Centre for Architecture Theory Criticism History
School of Architecture

Exhibition: From the Precise Hand of Ronald James Voller

From the Precise Hand of Ronald James Voller

Selected Student Work 1932–1937


The selected works brought together in this exhibition were executed by Ronald James Voller (1915–2006), over the course of his education at the Brisbane Central Technical College (CTC), and during a brief interlude of study at the University of Queensland. Many were produced as submissions for examinations. Voller’s architectural education began in 1932, whilst articled to his cousin Roderic Voller. He subsequently accepted an Architectural Cadetship with the Architecture Branch of the Queensland Department of Public Works (1933–1936). At the age of twenty-one, he completed his CTC Diploma (1936), and was the recipient of the Queensland Chapter of the RAIA’s Student Gold Medal.


In 1933, the Brisbane Courier published a succinct account, in defence of the Diploma course that gives some insight into the course behind the production of these works.


Before entering upon this course, which takes four years to complete, an applicant must have passed the Junior University examination in the following subjects: English (including questions in English History and Geography), Arithmetic, Algebra, and Geometry. In the first year work of an elementary nature is undertaken, the subjects being Freehand and Perspective Drawing, Building Construction, Drafting, and Clay Modeling. The second year's work is of a similar nature but of a higher standard, with History of Architecture, Elements of Design, and Rendering as additional subjects. In the third year a still higher standard is reached, and the Mechanics of Building Construction is added. The student has now reached a stage where he must turn his knowledge to some practical use, and in the fourth year the Principles of Architectural Design are introduced. With the addition of the Technology of Building Materials, Specifications, and Professional Practice he has a very difficult task ahead to prepare for the final examination, success in which brings him to the goal of his dreams—his Diploma in Architecture.[i]


Voller was witness to significant changes in architectural education and the profession over the course of his studies, triggered after the CTC failed in its bid for university status in 1933. This provided the impetus for the establishment of the university Diploma in Architecture in 1937. Voller was one of two students in the first intake, whilst working as an architectural draftsman with Hall and Cook. He was accepted into the third year, perhaps with an eye to upgrading to a Degree in Architecture, before a decision to move to Sydney to register, where he accepted a position with Robertson, Marks and McCredie Architects, in 1938.[ii] After completing registration Voller moved to Western Australia to work for the Commonwealth Works Department for the duration of the war.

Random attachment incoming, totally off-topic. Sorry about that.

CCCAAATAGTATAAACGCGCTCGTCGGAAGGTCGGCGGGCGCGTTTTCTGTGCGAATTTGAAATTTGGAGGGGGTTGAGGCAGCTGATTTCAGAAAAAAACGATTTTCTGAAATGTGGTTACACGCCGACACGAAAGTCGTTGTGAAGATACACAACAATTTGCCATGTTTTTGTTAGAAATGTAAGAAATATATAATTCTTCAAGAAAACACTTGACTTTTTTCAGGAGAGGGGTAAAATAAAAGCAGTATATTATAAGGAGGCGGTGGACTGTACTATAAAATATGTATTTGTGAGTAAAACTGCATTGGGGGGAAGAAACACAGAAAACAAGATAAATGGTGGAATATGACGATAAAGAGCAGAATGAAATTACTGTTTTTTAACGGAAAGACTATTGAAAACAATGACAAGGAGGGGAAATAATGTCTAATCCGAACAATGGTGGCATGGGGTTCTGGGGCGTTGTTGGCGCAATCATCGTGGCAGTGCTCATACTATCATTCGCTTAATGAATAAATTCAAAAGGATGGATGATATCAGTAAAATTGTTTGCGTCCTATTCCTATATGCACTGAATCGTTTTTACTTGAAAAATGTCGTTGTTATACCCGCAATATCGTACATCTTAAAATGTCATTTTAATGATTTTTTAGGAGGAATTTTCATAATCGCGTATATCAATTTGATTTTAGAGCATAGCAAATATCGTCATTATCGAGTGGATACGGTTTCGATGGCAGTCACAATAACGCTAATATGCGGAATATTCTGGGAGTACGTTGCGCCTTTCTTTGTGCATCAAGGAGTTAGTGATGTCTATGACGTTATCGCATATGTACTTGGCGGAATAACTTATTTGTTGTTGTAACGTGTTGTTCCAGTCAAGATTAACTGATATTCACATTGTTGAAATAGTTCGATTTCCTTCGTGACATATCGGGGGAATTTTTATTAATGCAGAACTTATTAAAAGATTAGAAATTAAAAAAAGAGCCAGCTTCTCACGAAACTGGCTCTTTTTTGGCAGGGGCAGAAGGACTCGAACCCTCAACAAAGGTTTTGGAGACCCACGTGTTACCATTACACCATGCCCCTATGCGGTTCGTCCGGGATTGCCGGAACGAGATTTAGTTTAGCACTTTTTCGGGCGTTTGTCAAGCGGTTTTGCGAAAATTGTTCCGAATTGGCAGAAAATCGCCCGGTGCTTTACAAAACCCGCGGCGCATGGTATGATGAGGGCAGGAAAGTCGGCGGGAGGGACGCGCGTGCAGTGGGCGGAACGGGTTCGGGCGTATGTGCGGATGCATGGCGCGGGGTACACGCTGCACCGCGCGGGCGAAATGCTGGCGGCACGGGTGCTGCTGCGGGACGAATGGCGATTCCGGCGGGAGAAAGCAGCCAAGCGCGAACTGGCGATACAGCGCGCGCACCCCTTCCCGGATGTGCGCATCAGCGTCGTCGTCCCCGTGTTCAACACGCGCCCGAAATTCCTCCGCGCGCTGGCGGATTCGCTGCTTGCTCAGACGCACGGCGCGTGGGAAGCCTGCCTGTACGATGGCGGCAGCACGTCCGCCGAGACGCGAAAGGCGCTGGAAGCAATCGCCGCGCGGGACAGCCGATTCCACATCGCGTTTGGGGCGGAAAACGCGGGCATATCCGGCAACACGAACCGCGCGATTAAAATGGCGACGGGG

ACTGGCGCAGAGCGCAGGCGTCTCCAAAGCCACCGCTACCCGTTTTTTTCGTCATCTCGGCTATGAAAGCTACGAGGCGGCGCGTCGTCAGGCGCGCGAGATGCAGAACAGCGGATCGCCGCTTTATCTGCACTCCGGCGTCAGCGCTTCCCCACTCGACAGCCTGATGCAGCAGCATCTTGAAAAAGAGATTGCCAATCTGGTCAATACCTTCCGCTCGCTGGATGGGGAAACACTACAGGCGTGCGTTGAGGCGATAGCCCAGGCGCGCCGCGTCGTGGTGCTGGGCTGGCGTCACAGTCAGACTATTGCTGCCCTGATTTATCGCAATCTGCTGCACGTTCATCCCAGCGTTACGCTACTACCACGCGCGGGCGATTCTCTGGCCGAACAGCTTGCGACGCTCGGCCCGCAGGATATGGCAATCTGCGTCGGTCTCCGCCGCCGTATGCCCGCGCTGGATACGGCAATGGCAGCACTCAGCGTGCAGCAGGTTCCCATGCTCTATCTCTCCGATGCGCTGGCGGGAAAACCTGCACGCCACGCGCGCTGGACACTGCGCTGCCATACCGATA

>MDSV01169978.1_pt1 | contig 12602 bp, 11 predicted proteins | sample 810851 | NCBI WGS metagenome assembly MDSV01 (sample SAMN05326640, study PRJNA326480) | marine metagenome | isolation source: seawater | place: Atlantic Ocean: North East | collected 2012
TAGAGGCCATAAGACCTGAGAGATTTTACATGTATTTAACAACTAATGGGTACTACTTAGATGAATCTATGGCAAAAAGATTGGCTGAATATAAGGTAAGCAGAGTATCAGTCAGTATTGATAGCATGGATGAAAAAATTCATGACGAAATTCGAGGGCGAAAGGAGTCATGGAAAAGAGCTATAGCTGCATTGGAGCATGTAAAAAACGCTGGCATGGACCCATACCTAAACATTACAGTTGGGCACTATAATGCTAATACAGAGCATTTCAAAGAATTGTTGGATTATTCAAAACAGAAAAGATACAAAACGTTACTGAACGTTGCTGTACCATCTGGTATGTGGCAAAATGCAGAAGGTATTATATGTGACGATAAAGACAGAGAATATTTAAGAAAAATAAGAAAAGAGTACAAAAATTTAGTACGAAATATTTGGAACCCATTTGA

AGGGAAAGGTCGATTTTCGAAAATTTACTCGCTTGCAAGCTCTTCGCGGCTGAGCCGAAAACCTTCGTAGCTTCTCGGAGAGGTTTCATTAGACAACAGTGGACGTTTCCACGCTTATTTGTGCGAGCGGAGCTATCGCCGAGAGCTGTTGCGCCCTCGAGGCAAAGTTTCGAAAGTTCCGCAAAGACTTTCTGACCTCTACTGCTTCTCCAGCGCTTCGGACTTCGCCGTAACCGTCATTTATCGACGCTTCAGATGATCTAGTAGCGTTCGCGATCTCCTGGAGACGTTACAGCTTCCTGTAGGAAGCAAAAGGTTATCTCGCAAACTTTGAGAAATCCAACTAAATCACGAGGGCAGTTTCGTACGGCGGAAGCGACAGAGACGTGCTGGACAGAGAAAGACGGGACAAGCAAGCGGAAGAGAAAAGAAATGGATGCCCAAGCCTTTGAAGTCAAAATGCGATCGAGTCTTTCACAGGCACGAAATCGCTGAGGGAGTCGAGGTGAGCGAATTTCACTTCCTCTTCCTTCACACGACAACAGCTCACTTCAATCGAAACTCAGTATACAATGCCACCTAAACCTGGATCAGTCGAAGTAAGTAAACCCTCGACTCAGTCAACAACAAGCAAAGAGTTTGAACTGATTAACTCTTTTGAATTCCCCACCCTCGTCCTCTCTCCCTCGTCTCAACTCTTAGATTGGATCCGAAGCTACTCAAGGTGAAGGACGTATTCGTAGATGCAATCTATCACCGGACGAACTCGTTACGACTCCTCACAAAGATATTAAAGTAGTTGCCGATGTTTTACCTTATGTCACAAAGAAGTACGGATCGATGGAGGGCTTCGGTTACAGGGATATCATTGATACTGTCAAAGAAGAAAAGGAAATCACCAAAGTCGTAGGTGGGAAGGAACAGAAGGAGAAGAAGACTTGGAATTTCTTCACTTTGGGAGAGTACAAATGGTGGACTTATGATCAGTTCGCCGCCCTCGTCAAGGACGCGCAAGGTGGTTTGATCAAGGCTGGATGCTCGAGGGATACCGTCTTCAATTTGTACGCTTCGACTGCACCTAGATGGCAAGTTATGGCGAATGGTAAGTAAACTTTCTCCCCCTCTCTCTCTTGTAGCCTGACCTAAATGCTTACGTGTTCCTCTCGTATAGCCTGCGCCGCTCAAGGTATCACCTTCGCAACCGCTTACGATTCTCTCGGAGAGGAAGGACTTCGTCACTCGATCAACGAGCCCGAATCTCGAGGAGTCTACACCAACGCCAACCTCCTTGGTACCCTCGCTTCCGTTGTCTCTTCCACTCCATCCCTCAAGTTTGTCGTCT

Two of the selected works in the exhibition were products of his year of study at the University of Queensland. “A Private Swimming Pool,” (1937), a water colour for third year sketch design, and “The Geometry of the Human Figure,” (1937), an ergonomic study indebted to Architects’ Data compiled by Ernst Neufert, published in the english speaking world in 1935.[iii] Most of the earlier works are historical studies of Greek, Roman, Gothic and Renaissance exemplars. Renderings of a modest stone-clad office building, and houses in various styles are perhaps outcomes of the second year Rendering subject. Design ideas are explored in “Addition of Entrance Vestibule and Two Rooms to a Hall Building“ (1934), “Design for a Small Suburban Home Suitable for Southeast Queensland” (1935), and “A Tourist Bureau” (1935), with its intricately detailed wall mural representations of modern life.


The proposal for a “War Memorial Olympic Swimming Pool, Maryborough,” (1952) included in the exhibition is the only non-student work. It is a water colour produced by Voller of a design by the Architects’ Group collective, attributed to Ronald Voller and Heimann (Heinz) Jacobsohn. All the works selected display a high level of precision, skill, and care in their execution, serving as a testament to Ronald Voller, and portant for the significant contribution he would make to architectural culture and practice.


** This exhibition will be held at BVN Studio, 12 Creek Street, Brisbane and will run from 24th October - 7th November 2017 **



[i] “Training the Architect. Requirements of the Diploma Course,” Brisbane Courier, August 4, 1933, 4.

[ii] Jon Voller, “Vale Ronald James Voller 1915-2006 [Obituary],” Architecture Australia 95, no. 3 (May-June 2006): 44; Donald Watson and Judith McKay, A Directory of Queensland Architects to 1940 (St Lucia, Qld: University of Queensland Library, Fryer Memorial Library Occasional Publication no. 5, 1984), 196.

[iii] Neufert, E., Architects’ Data (London: Blackwell Science, 1935).